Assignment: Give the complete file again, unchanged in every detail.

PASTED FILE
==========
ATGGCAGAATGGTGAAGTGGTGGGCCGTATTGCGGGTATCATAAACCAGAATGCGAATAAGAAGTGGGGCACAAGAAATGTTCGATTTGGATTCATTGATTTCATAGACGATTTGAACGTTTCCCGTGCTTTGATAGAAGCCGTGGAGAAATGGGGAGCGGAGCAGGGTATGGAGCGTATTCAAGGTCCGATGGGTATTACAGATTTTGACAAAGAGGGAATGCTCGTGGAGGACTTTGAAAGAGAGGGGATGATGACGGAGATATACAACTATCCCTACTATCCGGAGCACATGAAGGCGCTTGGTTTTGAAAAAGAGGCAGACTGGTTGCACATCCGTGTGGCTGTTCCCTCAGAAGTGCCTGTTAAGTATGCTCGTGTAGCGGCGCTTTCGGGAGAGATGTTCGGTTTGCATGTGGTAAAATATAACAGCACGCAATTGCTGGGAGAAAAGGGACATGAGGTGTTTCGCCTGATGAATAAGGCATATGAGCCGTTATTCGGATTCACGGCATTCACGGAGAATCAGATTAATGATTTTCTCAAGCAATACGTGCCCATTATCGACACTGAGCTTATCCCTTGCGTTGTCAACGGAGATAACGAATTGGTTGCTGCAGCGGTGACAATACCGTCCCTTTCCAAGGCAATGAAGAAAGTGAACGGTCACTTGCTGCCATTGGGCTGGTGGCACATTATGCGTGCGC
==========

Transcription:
ATGGCAGAATGGTGAAGTGGTGGGCCGTATTGCGGGTATCATAAACCAGAATGCGAATAAGAAGTGGGGCACAAGAAATGTTCGATTTGGATTCATTGATTTCATAGACGATTTGAACGTTTCCCGTGCTTTGATAGAAGCCGTGGAGAAATGGGGAGCGGAGCAGGGTATGGAGCGTATTCAAGGTCCGATGGGTATTACAGATTTTGACAAAGAGGGAATGCTCGTGGAGGACTTTGAAAGAGAGGGGATGATGACGGAGATATACAACTATCCCTACTATCCGGAGCACATGAAGGCGCTTGGTTTTGAAAAAGAGGCAGACTGGTTGCACATCCGTGTGGCTGTTCCCTCAGAAGTGCCTGTTAAGTATGCTCGTGTAGCGGCGCTTTCGGGAGAGATGTTCGGTTTGCATGTGGTAAAATATAACAGCACGCAATTGCTGGGAGAAAAGGGACATGAGGTGTTTCGCCTGATGAATAAGGCATATGAGCCGTTATTCGGATTCACGGCATTCACGGAGAATCAGATTAATGATTTTCTCAAGCAATACGTGCCCATTATCGACACTGAGCTTATCCCTTGCGTTGTCAACGGAGATAACGAATTGGTTGCTGCAGCGGTGACAATACCGTCCCTTTCCAAGGCAATGAAGAAAGTGAACGGTCACTTGCTGCCATTGGGCTGGTGGCACATTATGCGTGCGC